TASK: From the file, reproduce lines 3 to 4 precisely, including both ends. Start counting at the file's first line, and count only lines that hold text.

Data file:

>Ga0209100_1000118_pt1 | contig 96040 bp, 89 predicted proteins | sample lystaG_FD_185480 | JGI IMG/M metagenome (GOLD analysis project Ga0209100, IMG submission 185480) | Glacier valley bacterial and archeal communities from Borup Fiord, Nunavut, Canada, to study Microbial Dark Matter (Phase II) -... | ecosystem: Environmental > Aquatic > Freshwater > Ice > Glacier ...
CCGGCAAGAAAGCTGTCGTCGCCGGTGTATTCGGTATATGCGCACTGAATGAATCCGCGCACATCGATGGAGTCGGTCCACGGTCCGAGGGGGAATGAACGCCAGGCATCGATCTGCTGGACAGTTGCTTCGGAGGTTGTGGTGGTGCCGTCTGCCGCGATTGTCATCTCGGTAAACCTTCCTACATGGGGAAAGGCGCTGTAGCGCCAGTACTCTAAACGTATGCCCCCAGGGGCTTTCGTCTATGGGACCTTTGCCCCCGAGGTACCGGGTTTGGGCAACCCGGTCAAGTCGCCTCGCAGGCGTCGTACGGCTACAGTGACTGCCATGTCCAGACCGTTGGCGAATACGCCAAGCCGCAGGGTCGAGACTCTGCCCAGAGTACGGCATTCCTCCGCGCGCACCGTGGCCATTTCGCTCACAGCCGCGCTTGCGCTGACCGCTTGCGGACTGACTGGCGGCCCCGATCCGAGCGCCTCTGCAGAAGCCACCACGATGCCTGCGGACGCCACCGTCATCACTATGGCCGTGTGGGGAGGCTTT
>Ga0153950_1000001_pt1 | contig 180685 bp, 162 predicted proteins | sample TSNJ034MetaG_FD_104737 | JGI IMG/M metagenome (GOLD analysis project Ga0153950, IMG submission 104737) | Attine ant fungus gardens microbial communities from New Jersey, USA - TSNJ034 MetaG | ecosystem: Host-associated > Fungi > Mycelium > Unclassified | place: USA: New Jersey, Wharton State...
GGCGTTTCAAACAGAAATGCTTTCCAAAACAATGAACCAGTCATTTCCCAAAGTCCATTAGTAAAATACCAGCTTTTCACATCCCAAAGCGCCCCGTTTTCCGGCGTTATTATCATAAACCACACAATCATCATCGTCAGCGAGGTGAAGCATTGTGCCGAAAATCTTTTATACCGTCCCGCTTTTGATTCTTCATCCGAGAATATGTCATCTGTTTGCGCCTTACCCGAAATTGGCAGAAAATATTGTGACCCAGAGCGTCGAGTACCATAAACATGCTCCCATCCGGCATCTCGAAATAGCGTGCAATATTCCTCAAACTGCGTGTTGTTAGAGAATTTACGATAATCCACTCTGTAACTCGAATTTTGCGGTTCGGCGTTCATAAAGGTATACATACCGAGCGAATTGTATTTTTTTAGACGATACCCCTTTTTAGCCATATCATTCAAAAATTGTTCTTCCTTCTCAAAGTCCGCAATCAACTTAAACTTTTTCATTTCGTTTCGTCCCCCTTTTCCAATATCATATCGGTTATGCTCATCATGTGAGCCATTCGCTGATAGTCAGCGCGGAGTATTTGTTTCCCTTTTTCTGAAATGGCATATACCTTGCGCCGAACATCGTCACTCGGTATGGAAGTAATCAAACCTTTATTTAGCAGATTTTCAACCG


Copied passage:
>Ga0153950_1000001_pt1 | contig 180685 bp, 162 predicted proteins | sample TSNJ034MetaG_FD_104737 | JGI IMG/M metagenome (GOLD analysis project Ga0153950, IMG submission 104737) | Attine ant fungus gardens microbial communities from New Jersey, USA - TSNJ034 MetaG | ecosystem: Host-associated > Fungi > Mycelium > Unclassified | place: USA: New Jersey, Wharton State...
GGCGTTTCAAACAGAAATGCTTTCCAAAACAATGAACCAGTCATTTCCCAAAGTCCATTAGTAAAATACCAGCTTTTCACATCCCAAAGCGCCCCGTTTTCCGGCGTTATTATCATAAACCACACAATCATCATCGTCAGCGAGGTGAAGCATTGTGCCGAAAATCTTTTATACCGTCCCGCTTTTGATTCTTCATCCGAGAATATGTCATCTGTTTGCGCCTTACCCGAAATTGGCAGAAAATATTGTGACCCAGAGCGTCGAGTACCATAAACATGCTCCCATCCGGCATCTCGAAATAGCGTGCAATATTCCTCAAACTGCGTGTTGTTAGAGAATTTACGATAATCCACTCTGTAACTCGAATTTTGCGGTTCGGCGTTCATAAAGGTATACATACCGAGCGAATTGTATTTTTTTAGACGATACCCCTTTTTAGCCATATCATTCAAAAATTGTTCTTCCTTCTCAAAGTCCGCAATCAACTTAAACTTTTTCATTTCGTTTCGTCCCCCTTTTCCAATATCATATCGGTTATGCTCATCATGTGAGCCATTCGCTGATAGTCAGCGCGGAGTATTTGTTTCCCTTTTTCTGAAATGGCATATACCTTGCGCCGAACATCGTCACTCGGTATGGAAGTAATCAAACCTTTATTTAGCAGATTTTCAACCG